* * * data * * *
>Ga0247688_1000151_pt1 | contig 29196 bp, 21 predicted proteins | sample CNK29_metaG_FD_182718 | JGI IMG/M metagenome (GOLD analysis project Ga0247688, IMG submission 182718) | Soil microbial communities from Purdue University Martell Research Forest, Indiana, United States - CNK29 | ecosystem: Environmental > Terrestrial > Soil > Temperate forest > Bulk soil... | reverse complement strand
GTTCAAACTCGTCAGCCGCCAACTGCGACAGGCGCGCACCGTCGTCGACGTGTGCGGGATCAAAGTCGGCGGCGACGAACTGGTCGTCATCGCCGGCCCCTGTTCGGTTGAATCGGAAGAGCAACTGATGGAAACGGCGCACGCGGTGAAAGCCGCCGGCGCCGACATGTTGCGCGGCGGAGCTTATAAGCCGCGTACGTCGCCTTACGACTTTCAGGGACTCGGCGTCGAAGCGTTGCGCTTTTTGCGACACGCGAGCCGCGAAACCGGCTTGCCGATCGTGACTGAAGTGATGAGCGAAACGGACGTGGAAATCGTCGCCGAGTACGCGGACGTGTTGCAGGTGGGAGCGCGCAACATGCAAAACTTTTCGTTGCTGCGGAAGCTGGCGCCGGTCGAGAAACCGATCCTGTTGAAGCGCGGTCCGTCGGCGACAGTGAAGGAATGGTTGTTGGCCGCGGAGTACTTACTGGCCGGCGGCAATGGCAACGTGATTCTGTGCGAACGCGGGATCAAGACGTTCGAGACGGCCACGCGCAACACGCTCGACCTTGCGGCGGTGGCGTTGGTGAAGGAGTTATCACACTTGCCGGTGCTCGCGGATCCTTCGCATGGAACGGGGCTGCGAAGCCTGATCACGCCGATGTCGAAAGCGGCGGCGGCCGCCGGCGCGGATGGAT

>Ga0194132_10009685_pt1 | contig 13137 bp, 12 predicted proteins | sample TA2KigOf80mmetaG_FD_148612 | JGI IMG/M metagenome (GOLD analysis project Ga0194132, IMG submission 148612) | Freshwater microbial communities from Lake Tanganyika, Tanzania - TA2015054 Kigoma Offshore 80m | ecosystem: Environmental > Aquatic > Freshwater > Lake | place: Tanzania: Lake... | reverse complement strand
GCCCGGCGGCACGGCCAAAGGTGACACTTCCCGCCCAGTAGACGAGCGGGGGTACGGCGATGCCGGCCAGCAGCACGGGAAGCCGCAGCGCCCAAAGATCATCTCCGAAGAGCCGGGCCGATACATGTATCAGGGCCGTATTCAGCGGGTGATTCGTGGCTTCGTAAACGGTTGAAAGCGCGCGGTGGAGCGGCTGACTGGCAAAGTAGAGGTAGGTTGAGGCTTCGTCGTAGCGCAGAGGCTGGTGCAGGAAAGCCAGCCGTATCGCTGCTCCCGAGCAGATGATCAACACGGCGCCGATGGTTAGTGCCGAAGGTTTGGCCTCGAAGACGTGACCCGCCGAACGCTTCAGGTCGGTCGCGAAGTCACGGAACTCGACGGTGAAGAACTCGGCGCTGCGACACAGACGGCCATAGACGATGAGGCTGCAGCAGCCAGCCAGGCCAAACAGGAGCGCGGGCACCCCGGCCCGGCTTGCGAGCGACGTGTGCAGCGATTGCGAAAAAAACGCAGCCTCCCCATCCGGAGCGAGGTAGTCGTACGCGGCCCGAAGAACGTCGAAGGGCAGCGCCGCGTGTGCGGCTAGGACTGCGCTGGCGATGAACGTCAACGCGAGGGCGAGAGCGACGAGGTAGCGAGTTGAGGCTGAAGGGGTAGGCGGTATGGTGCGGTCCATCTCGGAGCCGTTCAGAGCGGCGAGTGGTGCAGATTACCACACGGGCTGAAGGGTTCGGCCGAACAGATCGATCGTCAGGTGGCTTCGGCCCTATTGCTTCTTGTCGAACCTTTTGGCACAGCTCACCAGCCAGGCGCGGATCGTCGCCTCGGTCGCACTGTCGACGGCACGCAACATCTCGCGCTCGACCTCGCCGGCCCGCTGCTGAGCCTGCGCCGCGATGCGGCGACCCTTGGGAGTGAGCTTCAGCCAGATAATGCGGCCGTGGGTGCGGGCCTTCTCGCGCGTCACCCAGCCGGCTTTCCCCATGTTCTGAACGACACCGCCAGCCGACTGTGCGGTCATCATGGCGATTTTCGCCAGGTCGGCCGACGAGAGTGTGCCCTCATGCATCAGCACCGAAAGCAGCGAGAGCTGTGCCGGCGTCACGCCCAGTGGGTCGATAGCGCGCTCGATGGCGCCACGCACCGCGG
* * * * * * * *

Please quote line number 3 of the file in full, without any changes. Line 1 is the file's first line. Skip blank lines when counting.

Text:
>Ga0194132_10009685_pt1 | contig 13137 bp, 12 predicted proteins | sample TA2KigOf80mmetaG_FD_148612 | JGI IMG/M metagenome (GOLD analysis project Ga0194132, IMG submission 148612) | Freshwater microbial communities from Lake Tanganyika, Tanzania - TA2015054 Kigoma Offshore 80m | ecosystem: Environmental > Aquatic > Freshwater > Lake | place: Tanzania: Lake... | reverse complement strand